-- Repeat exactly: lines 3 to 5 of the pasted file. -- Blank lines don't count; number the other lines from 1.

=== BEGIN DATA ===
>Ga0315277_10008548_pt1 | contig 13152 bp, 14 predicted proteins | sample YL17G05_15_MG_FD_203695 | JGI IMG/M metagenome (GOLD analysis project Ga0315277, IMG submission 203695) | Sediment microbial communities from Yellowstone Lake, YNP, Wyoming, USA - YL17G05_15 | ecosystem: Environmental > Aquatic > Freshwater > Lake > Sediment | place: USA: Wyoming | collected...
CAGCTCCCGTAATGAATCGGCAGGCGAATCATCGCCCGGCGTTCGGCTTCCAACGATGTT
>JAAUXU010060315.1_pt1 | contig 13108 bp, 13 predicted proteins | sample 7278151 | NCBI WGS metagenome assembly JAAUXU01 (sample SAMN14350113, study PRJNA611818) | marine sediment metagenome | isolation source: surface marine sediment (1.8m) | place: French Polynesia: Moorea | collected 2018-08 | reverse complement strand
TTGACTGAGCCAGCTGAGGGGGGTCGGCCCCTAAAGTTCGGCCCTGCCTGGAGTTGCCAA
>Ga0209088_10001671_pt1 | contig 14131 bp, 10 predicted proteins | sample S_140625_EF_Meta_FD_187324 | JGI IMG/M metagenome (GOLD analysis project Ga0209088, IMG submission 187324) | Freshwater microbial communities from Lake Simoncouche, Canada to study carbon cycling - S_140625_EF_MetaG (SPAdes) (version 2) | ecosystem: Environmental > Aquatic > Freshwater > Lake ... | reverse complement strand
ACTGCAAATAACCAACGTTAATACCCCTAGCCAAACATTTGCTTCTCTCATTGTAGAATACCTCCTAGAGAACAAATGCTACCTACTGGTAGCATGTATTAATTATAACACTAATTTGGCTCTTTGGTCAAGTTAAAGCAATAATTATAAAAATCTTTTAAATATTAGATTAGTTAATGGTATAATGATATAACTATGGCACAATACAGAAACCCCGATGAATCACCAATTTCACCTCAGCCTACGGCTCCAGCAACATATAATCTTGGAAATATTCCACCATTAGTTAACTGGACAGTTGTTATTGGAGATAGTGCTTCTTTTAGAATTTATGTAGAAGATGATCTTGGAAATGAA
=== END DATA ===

>JAAUXU010060315.1_pt1 | contig 13108 bp, 13 predicted proteins | sample 7278151 | NCBI WGS metagenome assembly JAAUXU01 (sample SAMN14350113, study PRJNA611818) | marine sediment metagenome | isolation source: surface marine sediment (1.8m) | place: French Polynesia: Moorea | collected 2018-08 | reverse complement strand
TTGACTGAGCCAGCTGAGGGGGGTCGGCCCCTAAAGTTCGGCCCTGCCTGGAGTTGCCAA
>Ga0209088_10001671_pt1 | contig 14131 bp, 10 predicted proteins | sample S_140625_EF_Meta_FD_187324 | JGI IMG/M metagenome (GOLD analysis project Ga0209088, IMG submission 187324) | Freshwater microbial communities from Lake Simoncouche, Canada to study carbon cycling - S_140625_EF_MetaG (SPAdes) (version 2) | ecosystem: Environmental > Aquatic > Freshwater > Lake ... | reverse complement strand